03/29/2013 12:52 pm ET Updated May 27, 2013

Art from the South 2 -- Isabel Ramil: When Art Becomes Personal


Dia Felices, Isabel Ramil
(Photo courtesy of the artist)

The video-art Días Felices was created from a very personal experience. While still an arts student, Isabel Ramil lived a period of intense loneliness. The image of someone's head inside a plastic bag summoned up to the artist her own feelings and perceptions at the time. Too simple an image and too personal an experience to be made into art, she thought at first.

A few years after, during a workshop in the Bolivian salt desert she revisited the experience and image through the character Winnie, of Samuel Beckett's play, Happy Days. Someone who spends the whole play buried up to her neck, the opposite of the image that the artist had thought of.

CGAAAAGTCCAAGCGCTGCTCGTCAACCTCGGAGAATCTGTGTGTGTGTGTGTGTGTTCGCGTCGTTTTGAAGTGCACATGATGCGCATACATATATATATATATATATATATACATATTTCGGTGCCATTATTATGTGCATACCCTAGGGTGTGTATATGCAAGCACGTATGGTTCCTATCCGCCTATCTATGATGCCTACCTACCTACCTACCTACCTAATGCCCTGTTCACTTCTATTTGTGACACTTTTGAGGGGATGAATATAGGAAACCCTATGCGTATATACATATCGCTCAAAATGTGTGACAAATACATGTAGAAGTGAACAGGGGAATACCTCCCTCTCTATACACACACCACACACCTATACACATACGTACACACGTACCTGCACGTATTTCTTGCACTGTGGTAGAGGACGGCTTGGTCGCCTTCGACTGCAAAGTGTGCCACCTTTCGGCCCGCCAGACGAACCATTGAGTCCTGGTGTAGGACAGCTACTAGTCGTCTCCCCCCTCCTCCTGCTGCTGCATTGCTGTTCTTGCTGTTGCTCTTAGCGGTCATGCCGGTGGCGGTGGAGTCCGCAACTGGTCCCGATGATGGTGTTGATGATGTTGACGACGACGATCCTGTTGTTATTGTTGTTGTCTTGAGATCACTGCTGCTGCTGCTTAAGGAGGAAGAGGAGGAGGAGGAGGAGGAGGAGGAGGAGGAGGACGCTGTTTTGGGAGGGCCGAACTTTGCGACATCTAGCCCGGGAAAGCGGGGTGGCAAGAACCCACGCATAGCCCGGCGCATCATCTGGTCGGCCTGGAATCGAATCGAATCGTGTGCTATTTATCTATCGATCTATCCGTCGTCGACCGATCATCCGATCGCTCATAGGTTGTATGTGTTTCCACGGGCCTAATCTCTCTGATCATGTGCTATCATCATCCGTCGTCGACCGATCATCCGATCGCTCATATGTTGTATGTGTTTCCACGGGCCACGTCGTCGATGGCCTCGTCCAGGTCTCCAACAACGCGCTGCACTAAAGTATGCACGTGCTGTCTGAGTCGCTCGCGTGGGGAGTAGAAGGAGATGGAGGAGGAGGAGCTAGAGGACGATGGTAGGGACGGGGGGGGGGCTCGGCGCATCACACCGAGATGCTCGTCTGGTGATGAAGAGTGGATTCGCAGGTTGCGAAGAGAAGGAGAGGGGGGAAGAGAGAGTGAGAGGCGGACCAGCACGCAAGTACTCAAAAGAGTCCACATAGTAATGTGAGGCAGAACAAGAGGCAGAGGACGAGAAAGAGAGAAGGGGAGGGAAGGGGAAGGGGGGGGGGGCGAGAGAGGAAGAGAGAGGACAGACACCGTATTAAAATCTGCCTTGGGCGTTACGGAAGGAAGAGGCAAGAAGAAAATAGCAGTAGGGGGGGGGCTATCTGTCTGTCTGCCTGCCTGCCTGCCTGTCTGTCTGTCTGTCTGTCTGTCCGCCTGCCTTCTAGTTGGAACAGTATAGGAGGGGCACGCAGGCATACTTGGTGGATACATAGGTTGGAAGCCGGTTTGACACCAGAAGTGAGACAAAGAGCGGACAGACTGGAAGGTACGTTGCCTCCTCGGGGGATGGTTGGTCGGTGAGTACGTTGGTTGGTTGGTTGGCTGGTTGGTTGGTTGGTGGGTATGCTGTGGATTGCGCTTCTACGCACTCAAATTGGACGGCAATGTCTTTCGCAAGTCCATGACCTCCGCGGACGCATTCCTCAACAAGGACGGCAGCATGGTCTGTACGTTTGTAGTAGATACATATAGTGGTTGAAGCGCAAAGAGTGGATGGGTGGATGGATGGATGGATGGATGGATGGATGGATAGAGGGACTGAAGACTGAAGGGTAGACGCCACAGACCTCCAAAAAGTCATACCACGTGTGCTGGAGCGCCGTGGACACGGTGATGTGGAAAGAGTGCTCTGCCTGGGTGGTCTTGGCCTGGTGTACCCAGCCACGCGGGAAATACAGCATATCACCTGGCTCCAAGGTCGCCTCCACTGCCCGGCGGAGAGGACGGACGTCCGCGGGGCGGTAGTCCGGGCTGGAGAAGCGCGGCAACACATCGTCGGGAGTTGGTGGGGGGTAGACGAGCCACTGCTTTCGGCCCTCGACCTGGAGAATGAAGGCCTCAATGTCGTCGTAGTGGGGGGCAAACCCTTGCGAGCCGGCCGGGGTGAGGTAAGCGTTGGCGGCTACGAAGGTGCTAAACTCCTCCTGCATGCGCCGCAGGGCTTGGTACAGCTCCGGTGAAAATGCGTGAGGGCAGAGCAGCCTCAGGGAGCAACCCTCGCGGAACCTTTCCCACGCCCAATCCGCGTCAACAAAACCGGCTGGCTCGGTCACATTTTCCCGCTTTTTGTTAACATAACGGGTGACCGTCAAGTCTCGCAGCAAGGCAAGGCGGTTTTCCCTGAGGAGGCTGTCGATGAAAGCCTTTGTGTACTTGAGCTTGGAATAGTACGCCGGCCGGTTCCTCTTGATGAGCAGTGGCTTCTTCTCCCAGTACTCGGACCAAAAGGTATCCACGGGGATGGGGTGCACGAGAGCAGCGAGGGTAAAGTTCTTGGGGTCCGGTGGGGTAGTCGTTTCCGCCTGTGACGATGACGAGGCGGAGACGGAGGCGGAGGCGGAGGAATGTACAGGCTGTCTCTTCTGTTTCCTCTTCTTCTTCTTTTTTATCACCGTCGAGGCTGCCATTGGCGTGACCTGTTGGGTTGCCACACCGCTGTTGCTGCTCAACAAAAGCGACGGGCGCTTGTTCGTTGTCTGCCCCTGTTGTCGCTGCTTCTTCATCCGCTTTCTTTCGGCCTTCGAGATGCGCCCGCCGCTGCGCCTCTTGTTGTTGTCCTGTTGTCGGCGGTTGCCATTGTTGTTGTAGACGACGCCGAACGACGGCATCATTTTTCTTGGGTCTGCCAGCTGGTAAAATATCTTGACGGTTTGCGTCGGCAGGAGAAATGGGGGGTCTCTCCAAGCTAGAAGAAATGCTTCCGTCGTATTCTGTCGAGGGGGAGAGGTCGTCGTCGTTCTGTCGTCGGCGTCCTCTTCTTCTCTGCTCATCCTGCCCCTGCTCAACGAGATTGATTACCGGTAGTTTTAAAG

Deserts often host a richness and variety of life that remains hidden from its hostile environment. Dry, they are the ideal place for the conservation of artifacts and fossils. It is a place of concision, ampleness and preservation. And it is in a desert that the video's character goes to suffocate herself in a veiled and very human desire to remain, to be preserved, seen and remembered.

Accompanying the character's action and the panorama of the desert, is the narration of the text of Happy Days in Spanish, Días Felices. The public, non Spanish speaking in its majority, be it in Brazil or in Croatia, is then confronted with more than one desert: the physical and the metaphorical. "Everything is strange here," says Winnie. "Todo es extraño aca," says Isabel.


Dia Felices, Isabel Ramil
(Photo courtesy of the artist)

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